The Topic of Medication My POV

The idea of considering medication is daunting; it is a choice that may include risks. Who wants to consider the concept of risk when it comes to children? I am not a healthcare professional; my only viewpoint is that of a parent. I am also not here to demonize the use of medication nor condemn parents who consider it as a form of treatment therapy. There seems to be a stigma around medication use, especially in young children. Autism can sometimes have overlapping disorders such as ADHD. With this in mind, parents must weigh treatment options specific to the child’s needs, which might include medication therapy. Behavior modification medication drugs can be helpful when dealing with mental conditions and disorders. Some persons may even find it difficult to function without it. Some parents opt out of medication and focus on gut health, which may work for some. However, medication and nutrition are two sides of the same coin. Medication alone can act as a band-aid to a bigger problem. For example, someone with diabetes may need medication therapy to help stabilize their insulin and keep blood sugars in check.

Nevertheless, without diet and exercise, it is an end in itself. Medication is not a band-aide but a tool. Both methods take time, work, and patience when l seeking improvement. Researching treatment options and risks with a doctor is vital.

When the decision was mine, I did not want to consider it because my ignorance and fear were present until the doctor told me that my focus should be whether or not medication would help his quality of life. I did not think of the possibility that medication might. Medication is a process that takes time—finding the correct dose, weighing the risks against the benefits, and considering the side effects. I know one issue that accompanies Autism is the picky eater. Sometimes, this can be related to sensory problems related to food, undeveloped oral motor skills, or gastrointestinal issues; this can pose a challenge because some behavior modification medication prescriptions can suppress the appetite, bringing the risk of malnutrition into question. Another argument I heard and that I have experienced is that these medications can be sedating, and for parents who witness this, it can be concerning.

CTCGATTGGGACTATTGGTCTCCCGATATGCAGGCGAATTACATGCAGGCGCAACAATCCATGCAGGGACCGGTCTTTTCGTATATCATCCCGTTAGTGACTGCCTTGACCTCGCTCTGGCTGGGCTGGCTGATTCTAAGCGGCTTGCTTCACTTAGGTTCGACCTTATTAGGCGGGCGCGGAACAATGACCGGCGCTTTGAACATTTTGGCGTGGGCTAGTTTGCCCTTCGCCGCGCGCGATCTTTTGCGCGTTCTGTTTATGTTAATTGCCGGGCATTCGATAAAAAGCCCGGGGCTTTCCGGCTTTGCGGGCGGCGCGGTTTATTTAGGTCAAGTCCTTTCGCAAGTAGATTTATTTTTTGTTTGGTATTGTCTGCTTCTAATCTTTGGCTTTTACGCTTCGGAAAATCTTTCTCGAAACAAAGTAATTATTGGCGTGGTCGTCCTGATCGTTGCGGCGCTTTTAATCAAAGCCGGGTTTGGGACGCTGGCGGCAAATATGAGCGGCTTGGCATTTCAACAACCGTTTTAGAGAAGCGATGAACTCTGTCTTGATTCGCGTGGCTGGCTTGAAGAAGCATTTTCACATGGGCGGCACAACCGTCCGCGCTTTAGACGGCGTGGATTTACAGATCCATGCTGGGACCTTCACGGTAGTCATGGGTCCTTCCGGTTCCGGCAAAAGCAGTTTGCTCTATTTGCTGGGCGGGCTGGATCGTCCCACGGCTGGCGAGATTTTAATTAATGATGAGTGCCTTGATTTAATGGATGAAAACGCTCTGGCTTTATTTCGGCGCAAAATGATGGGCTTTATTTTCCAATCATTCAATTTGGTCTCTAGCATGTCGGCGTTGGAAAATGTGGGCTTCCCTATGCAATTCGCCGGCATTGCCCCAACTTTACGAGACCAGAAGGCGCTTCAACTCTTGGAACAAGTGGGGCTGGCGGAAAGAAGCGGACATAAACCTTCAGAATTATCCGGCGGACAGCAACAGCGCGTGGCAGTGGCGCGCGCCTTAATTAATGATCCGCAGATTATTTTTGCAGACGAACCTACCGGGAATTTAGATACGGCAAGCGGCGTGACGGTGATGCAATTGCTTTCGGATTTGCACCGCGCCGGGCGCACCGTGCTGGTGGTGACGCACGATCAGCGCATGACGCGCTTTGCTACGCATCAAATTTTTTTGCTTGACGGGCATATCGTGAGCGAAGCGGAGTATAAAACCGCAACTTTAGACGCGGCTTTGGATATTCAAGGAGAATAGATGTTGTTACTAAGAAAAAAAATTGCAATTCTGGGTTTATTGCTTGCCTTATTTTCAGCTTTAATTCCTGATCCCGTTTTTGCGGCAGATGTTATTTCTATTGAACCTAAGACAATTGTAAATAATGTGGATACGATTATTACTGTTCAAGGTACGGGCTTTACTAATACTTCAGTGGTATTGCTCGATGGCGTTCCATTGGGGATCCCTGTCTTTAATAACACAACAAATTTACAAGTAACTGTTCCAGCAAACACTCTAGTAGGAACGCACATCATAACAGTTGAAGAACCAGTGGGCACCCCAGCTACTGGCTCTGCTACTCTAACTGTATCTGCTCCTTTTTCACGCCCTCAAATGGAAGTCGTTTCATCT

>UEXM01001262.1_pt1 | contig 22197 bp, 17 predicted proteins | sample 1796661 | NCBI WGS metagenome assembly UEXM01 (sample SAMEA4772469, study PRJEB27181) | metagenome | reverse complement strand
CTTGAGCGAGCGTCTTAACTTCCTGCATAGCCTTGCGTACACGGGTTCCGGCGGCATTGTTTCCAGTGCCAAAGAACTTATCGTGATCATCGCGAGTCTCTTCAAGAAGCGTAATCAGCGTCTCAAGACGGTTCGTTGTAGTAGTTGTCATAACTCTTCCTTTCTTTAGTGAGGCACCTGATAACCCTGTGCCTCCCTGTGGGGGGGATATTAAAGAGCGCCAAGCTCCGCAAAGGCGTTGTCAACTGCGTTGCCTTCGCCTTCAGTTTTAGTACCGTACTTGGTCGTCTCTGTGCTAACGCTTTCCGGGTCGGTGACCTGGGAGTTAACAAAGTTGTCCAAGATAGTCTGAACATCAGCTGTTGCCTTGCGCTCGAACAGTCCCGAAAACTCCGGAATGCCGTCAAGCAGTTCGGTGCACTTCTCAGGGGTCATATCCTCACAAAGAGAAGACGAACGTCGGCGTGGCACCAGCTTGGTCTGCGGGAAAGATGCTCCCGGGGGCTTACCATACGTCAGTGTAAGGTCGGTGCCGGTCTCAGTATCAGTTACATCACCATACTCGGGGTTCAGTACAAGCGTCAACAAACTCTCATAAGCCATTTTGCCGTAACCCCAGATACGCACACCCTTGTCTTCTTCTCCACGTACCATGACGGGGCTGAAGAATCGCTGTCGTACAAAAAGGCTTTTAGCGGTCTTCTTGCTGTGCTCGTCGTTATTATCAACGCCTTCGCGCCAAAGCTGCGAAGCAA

Let’s face most kids are not quiet, and when they are, they are either sick or getting into mischief. So, seeing a child this way gives you the sense that the child sitting before you is not yours. I can attest to this sense, but I will say that hyper-focus and complete calmness’s side effects lessen as their body adjusts. Another comment I heard from a parent is that medication can block a child’s sense of creativity. I’m afraid I have to disagree with this viewpoint. For the sake of argument, some hyperactive children might struggle to focus long enough to tap into their creativity.

To Conclude or Not

 There is so much to be said on this topic because it is controversial. Cultural, social, and religious beliefs can play a role in the decision-making process. Nevertheless, the need or consideration for medication is solely based on the individual decision and the child’s needs. There is no cure for Autism; I repeat, medication is not a cure for Autism. However, it can help with challenging behaviors that get in the way of everyday routines- a function aide, if you will. In closing, parents, my best advice is to silence the critics of the nay-sayers; the focus should be on your child and best.